By Ken Richards
BASSETERRE, St Kitts (WINN) — Trade unionist Chester Humphrey says it is unfortunate that the majority of Caribbean governments continue to ignore LIAT by refusing to give the regional airline much-needed financial support.
Humphrey, whose Grenada-based trade union TAWU (Technical and Allied Workers Union) represents some LIAT workers, said St Kitts and others need to reverse that hands-off attitude and ensure that they become shareholders in what for the region is a vital transportation link.
The leading trade unionist reiterated that it is unfair for three treasuries (Antigua and Barbuda, Barbados and St Vincent and the Grenadines) to be “sustaining an institution that is vital to the economies of all of the island states”.
Dominica came on board recently.
According to Humphrey, the demise of LIAT would impact heavily on the economies of Caribbean states.
Asked about St Kitts and Nevis not being a current shareholder of the regional airline, the trade unionist said Basseterre should address that matter as a priority.
“Get on board and put equity in the airline, it’s in your best interest. It’s in your best strategic economic interest to do so, it will serve your economy,” is his advice to the St Kitts and Nevis government.
Such help would make it easier for LIAT to quickly re-fleet, according to Humphrey.
The company is replacing its 20 year old fleet of Dash 8 aircraft with 12 ATR airplanes, a venture costing the airline US$100 million.
It has so far received two of the new planes.
Problem-plagued LIAT was meantime reporting Monday, mechanical hitches affecting one of its flights.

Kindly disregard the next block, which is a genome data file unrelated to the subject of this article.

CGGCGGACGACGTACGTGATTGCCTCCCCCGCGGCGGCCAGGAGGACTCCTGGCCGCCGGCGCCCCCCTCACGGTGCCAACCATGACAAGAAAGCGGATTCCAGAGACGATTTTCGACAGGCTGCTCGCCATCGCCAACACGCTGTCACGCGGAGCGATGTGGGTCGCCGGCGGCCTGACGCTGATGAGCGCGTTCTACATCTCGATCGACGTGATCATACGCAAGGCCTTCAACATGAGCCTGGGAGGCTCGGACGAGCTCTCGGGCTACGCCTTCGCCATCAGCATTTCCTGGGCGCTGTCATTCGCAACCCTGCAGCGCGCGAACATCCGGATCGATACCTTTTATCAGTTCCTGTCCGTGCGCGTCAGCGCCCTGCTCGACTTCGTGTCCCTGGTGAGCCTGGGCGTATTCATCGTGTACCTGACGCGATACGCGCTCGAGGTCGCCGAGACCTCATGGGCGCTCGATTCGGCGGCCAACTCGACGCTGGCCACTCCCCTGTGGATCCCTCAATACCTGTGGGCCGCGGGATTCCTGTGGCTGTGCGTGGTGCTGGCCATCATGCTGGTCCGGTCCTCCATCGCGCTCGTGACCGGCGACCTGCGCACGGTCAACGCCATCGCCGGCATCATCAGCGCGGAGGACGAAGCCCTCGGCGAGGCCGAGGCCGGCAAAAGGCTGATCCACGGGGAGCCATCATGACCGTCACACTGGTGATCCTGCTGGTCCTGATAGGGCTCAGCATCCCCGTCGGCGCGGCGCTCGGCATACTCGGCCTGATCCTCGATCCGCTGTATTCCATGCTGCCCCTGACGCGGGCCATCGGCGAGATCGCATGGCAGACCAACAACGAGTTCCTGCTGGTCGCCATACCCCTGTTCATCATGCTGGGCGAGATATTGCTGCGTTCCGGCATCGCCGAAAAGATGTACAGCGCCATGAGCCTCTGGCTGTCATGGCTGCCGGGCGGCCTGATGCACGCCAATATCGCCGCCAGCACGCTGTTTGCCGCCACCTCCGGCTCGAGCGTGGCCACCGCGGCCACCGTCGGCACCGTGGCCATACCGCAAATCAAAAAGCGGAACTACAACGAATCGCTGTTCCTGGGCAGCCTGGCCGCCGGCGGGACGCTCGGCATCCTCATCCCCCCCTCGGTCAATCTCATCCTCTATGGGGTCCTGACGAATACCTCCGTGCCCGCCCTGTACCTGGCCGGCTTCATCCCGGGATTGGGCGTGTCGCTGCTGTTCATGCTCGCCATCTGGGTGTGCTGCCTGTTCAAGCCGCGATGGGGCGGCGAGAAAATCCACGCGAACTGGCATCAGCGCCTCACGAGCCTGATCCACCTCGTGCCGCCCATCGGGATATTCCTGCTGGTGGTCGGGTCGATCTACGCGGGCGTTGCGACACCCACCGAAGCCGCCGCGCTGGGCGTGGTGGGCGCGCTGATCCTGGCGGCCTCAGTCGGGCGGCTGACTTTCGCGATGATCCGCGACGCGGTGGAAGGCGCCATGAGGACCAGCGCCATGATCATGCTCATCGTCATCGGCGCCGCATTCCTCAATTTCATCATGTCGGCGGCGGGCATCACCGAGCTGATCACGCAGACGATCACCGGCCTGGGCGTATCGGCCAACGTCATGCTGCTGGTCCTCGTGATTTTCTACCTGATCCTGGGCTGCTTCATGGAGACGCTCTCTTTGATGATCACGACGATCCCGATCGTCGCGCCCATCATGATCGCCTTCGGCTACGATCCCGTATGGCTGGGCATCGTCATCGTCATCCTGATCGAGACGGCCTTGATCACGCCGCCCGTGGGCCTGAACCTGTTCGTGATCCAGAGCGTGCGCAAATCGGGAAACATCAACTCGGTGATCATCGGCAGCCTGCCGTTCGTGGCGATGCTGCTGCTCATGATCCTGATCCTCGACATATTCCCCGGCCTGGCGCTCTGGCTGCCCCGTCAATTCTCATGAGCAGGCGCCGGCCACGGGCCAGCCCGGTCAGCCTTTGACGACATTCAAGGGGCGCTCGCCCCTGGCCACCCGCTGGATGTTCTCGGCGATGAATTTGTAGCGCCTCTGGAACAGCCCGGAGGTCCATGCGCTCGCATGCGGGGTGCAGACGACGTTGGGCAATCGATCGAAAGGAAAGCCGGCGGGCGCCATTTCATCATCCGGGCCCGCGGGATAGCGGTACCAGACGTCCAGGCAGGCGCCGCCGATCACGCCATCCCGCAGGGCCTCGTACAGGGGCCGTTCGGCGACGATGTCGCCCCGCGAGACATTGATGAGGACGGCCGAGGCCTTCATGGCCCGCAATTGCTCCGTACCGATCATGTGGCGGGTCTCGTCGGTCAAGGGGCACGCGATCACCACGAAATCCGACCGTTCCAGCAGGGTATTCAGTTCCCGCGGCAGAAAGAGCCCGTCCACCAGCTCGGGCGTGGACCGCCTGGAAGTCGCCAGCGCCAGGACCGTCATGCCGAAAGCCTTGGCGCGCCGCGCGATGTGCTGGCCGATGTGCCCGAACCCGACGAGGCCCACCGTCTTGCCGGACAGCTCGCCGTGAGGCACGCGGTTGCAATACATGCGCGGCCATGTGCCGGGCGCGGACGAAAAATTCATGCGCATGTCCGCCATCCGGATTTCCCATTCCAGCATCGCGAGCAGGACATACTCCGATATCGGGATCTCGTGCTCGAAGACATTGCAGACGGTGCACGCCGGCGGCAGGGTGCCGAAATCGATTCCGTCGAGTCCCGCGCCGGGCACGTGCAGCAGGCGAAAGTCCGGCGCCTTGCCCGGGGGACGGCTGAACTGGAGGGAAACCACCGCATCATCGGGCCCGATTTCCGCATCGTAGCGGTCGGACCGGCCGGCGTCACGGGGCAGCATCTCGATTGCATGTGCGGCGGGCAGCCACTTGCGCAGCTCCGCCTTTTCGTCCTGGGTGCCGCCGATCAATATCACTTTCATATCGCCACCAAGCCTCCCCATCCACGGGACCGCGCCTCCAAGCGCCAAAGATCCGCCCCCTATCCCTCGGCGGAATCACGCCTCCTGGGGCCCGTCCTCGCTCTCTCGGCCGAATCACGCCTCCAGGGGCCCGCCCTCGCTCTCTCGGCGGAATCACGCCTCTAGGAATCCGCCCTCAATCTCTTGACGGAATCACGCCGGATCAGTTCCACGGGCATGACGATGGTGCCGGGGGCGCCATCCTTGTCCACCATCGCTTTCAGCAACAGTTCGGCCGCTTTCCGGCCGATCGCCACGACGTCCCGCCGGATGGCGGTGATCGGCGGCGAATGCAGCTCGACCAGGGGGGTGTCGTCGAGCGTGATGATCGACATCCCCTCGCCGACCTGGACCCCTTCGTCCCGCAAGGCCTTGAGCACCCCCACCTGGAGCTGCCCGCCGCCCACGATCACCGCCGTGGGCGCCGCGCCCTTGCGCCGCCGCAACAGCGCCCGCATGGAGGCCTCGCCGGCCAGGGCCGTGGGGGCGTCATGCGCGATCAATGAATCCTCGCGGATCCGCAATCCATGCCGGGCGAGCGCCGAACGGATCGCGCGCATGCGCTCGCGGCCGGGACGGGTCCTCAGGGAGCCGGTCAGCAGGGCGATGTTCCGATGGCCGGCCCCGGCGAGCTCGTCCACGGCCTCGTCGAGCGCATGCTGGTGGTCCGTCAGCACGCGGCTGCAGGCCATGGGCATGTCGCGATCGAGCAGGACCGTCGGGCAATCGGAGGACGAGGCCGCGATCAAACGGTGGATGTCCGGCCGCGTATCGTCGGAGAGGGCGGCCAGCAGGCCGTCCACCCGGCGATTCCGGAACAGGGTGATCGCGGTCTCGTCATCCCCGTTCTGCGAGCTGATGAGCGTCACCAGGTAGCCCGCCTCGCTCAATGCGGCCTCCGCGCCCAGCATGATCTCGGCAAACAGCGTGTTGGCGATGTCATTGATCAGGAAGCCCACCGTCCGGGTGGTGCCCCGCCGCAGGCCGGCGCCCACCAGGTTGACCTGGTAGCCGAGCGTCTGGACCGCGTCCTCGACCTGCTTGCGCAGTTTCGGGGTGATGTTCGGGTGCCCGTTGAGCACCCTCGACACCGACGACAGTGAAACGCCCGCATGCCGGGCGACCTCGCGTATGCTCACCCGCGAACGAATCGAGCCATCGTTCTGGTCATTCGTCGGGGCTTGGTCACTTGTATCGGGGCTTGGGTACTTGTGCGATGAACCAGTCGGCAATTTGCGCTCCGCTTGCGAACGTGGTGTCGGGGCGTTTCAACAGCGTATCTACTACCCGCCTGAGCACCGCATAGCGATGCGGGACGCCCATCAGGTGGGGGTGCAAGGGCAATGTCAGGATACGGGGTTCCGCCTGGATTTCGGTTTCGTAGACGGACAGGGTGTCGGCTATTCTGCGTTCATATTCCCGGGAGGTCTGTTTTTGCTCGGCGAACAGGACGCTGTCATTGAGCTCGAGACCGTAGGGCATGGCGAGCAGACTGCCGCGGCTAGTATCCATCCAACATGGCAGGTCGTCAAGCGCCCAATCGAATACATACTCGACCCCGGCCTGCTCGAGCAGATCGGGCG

The regional airline said LIAT Flight 774 travelling from Guyana to Barbados on Monday morning, with 43 passengers on board, had a main wheel failure during takeoff.
According to LIAT, the aircraft continued to Barbados’ Grantley Adams International Airport where, as a precautionary measure, emergency services were on standby.
The landing was reported to be uneventful, with the passengers disembarking safely.
LIAT officials say the aircraft is being examined by the company’s maintenance department and will undergo checks stipulated by the manufacturer before it is returned to service.
Dissatisfaction with LIAT’s current service was meanwhile being played out in St Kitts, where an angry group of 29 Dominicans stranded from Sunday afternoon were accusing the airline of treating them very badly.
A spokesman for the stranded passengers reported on Monday morning that the group had no idea just when they would be leaving St Kitts.
LIAT’s customer relations were described as being sadly lacking.
A dentist in the group said his business was suffering because of the delay.